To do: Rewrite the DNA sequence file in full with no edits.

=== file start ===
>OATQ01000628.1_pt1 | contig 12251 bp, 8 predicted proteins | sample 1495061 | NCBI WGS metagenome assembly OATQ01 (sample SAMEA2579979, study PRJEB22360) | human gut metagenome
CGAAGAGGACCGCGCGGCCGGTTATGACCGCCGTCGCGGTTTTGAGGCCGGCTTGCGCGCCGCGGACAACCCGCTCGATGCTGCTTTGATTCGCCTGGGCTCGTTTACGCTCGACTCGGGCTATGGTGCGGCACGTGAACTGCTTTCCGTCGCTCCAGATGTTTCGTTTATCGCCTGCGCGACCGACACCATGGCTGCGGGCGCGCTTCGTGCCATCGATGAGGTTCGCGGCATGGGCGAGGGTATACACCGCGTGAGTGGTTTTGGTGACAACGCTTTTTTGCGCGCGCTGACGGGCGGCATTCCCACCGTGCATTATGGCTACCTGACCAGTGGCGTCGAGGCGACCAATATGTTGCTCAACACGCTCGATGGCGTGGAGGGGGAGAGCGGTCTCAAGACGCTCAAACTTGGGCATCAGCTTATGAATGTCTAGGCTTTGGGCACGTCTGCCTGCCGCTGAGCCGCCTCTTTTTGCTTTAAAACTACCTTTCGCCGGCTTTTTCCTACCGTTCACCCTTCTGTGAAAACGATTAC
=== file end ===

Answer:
>OATQ01000628.1_pt1 | contig 12251 bp, 8 predicted proteins | sample 1495061 | NCBI WGS metagenome assembly OATQ01 (sample SAMEA2579979, study PRJEB22360) | human gut metagenome
CGAAGAGGACCGCGCGGCCGGTTATGACCGCCGTCGCGGTTTTGAGGCCGGCTTGCGCGCCGCGGACAACCCGCTCGATGCTGCTTTGATTCGCCTGGGCTCGTTTACGCTCGACTCGGGCTATGGTGCGGCACGTGAACTGCTTTCCGTCGCTCCAGATGTTTCGTTTATCGCCTGCGCGACCGACACCATGGCTGCGGGCGCGCTTCGTGCCATCGATGAGGTTCGCGGCATGGGCGAGGGTATACACCGCGTGAGTGGTTTTGGTGACAACGCTTTTTTGCGCGCGCTGACGGGCGGCATTCCCACCGTGCATTATGGCTACCTGACCAGTGGCGTCGAGGCGACCAATATGTTGCTCAACACGCTCGATGGCGTGGAGGGGGAGAGCGGTCTCAAGACGCTCAAACTTGGGCATCAGCTTATGAATGTCTAGGCTTTGGGCACGTCTGCCTGCCGCTGAGCCGCCTCTTTTTGCTTTAAAACTACCTTTCGCCGGCTTTTTCCTACCGTTCACCCTTCTGTGAAAACGATTAC